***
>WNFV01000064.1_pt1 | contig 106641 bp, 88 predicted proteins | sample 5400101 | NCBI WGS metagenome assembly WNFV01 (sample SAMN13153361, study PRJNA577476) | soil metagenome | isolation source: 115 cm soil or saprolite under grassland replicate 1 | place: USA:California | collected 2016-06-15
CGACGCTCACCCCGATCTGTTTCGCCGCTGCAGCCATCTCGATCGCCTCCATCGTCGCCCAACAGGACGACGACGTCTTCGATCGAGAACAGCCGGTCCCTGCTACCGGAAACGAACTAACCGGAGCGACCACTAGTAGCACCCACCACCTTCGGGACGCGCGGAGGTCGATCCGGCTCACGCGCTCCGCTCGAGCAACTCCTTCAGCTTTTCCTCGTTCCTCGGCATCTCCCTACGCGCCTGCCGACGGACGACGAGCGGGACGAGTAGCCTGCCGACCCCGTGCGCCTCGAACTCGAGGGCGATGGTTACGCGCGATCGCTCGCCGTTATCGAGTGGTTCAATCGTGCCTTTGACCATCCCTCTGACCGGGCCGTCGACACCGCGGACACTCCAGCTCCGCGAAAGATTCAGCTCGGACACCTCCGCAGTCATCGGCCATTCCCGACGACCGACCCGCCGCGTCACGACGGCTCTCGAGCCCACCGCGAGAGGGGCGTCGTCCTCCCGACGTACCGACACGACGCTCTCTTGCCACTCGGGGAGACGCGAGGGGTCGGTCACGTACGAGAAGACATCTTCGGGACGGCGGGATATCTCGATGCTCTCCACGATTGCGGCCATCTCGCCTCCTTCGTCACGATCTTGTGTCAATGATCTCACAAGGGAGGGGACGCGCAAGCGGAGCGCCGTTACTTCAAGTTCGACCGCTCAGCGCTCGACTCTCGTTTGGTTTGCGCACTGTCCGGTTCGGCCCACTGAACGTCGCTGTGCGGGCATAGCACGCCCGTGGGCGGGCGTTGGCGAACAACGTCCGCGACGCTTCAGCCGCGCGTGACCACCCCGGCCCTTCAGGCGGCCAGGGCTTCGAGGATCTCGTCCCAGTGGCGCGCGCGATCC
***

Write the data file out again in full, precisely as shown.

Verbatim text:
>WNFV01000064.1_pt1 | contig 106641 bp, 88 predicted proteins | sample 5400101 | NCBI WGS metagenome assembly WNFV01 (sample SAMN13153361, study PRJNA577476) | soil metagenome | isolation source: 115 cm soil or saprolite under grassland replicate 1 | place: USA:California | collected 2016-06-15
CGACGCTCACCCCGATCTGTTTCGCCGCTGCAGCCATCTCGATCGCCTCCATCGTCGCCCAACAGGACGACGACGTCTTCGATCGAGAACAGCCGGTCCCTGCTACCGGAAACGAACTAACCGGAGCGACCACTAGTAGCACCCACCACCTTCGGGACGCGCGGAGGTCGATCCGGCTCACGCGCTCCGCTCGAGCAACTCCTTCAGCTTTTCCTCGTTCCTCGGCATCTCCCTACGCGCCTGCCGACGGACGACGAGCGGGACGAGTAGCCTGCCGACCCCGTGCGCCTCGAACTCGAGGGCGATGGTTACGCGCGATCGCTCGCCGTTATCGAGTGGTTCAATCGTGCCTTTGACCATCCCTCTGACCGGGCCGTCGACACCGCGGACACTCCAGCTCCGCGAAAGATTCAGCTCGGACACCTCCGCAGTCATCGGCCATTCCCGACGACCGACCCGCCGCGTCACGACGGCTCTCGAGCCCACCGCGAGAGGGGCGTCGTCCTCCCGACGTACCGACACGACGCTCTCTTGCCACTCGGGGAGACGCGAGGGGTCGGTCACGTACGAGAAGACATCTTCGGGACGGCGGGATATCTCGATGCTCTCCACGATTGCGGCCATCTCGCCTCCTTCGTCACGATCTTGTGTCAATGATCTCACAAGGGAGGGGACGCGCAAGCGGAGCGCCGTTACTTCAAGTTCGACCGCTCAGCGCTCGACTCTCGTTTGGTTTGCGCACTGTCCGGTTCGGCCCACTGAACGTCGCTGTGCGGGCATAGCACGCCCGTGGGCGGGCGTTGGCGAACAACGTCCGCGACGCTTCAGCCGCGCGTGACCACCCCGGCCCTTCAGGCGGCCAGGGCTTCGAGGATCTCGTCCCAGTGGCGCGCGCGATCC